Security Awareness

Web Security FAQs

Web Security

 

Web Security

What are cookies, and how do they work?

A cookie is a small bit of information that a web site stores on your computer. When you revisit the web site, your browser sends the information back to the site. Usually a cookie is designed to remember and tell a web site some useful information about you.

For example, an online bookstore might use a cookie to record the authors and titles of books you have ordered. When you return to the online bookstore, your browser lets the bookstore's site read the cookie. The site might then compile a list of books by the same authors, or books on related topics, and show you that list.

This activity is invisible to you. Unless you have set your preferences so that you will be alerted when a cookie is being stored on your computer, you won't know about it. When you return to a web site, you won't know that a cookie is being read. From your point of view, in the example above, you'd simply visit the online bookstore, and a list of books that might be of interest to you would magically appear.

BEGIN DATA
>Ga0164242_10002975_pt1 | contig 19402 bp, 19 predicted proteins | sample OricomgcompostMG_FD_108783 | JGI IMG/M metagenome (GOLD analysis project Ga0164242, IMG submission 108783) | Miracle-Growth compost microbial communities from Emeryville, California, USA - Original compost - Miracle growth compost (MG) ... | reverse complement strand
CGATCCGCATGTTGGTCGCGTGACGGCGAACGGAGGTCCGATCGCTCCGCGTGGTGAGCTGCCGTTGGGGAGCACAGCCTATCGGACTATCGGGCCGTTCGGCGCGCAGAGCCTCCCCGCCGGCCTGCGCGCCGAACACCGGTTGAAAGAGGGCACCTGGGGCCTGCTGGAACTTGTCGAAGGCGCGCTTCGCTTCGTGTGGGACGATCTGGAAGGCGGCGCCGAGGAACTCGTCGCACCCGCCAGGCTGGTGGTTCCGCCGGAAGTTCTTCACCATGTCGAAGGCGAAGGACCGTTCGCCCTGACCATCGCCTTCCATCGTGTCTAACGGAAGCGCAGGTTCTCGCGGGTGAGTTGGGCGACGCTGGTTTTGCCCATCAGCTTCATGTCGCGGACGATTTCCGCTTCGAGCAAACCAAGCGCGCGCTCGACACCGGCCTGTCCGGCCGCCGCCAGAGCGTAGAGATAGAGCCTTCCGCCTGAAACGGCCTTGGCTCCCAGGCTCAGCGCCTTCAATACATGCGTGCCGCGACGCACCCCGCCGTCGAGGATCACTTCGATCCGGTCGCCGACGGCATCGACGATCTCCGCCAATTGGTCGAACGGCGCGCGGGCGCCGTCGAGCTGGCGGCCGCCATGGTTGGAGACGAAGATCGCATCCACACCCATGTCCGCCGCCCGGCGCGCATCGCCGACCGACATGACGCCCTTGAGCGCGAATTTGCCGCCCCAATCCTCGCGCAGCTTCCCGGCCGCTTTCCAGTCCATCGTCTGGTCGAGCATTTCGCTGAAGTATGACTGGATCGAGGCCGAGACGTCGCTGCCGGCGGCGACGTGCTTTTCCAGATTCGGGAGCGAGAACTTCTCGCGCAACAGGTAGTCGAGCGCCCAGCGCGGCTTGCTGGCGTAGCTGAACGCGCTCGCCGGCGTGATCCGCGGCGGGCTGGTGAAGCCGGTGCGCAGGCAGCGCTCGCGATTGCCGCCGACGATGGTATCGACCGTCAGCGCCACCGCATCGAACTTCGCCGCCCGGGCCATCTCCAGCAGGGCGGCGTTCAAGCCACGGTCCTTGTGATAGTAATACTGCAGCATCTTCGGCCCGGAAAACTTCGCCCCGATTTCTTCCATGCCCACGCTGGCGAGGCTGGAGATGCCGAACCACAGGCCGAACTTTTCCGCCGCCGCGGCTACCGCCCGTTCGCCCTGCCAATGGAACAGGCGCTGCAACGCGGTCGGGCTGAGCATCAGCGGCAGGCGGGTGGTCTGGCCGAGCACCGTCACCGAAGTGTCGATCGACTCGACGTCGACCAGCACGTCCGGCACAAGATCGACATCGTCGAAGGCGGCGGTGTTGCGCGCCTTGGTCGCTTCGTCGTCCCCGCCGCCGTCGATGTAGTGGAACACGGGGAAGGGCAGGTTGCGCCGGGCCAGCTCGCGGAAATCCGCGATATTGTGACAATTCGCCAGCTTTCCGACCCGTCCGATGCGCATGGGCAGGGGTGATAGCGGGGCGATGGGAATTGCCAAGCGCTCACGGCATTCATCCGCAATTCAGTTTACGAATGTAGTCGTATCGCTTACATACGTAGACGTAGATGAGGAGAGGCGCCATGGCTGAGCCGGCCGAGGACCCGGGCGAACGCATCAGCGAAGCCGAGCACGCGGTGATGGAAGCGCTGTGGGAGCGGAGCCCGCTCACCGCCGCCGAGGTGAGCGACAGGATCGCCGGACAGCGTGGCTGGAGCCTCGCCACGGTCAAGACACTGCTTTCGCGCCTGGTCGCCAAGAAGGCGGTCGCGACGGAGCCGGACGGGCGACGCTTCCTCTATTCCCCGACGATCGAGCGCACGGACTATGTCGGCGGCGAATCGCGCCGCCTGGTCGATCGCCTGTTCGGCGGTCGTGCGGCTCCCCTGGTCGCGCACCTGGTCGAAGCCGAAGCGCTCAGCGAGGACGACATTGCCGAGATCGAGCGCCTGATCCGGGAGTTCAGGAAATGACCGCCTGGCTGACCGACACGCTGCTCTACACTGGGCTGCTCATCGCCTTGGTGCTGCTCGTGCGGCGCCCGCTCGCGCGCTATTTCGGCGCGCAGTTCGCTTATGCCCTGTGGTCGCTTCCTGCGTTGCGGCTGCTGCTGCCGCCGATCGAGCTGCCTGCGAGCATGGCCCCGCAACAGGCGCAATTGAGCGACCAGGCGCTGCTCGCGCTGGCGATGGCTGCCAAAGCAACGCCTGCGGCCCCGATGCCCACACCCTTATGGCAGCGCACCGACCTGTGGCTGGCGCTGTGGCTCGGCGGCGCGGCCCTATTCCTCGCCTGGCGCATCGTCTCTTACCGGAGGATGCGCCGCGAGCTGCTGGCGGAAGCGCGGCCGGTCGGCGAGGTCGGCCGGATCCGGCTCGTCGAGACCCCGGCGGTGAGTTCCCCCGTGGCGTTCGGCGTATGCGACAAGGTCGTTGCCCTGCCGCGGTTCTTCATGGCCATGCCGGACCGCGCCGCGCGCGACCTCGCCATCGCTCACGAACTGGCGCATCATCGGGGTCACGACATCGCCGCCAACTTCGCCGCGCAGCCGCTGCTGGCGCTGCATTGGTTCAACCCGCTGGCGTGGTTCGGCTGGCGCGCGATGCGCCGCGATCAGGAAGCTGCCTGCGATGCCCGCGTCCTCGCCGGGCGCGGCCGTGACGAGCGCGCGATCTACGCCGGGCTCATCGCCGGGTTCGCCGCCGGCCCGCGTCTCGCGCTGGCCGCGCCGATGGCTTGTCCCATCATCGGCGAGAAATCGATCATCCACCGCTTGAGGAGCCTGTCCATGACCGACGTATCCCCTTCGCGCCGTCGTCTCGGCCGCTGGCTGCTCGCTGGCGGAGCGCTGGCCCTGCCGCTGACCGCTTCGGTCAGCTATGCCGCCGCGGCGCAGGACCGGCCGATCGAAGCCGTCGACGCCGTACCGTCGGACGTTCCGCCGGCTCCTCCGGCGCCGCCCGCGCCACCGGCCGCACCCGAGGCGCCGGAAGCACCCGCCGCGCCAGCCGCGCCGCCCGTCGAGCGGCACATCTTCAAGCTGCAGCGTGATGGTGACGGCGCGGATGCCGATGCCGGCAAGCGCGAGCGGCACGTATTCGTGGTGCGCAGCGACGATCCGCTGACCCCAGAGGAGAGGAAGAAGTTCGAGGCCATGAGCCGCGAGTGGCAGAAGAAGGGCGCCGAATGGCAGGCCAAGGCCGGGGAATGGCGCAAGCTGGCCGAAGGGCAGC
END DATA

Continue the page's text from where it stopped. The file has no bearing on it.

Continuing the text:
Date Revised : 2003-06-05

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How do I know if I am on a "secure" web page?

Before you give personal information to a web site verify that the page is secure. A secure site should have one of the following: A closed padlock which can be found in the lower left corner of Netscape 4.0 or greater and in the right corner for Internet Explorer 4.0 or greater. An "s" added to the familiar "http" (making it https)

Date Revised : 2003-06-05

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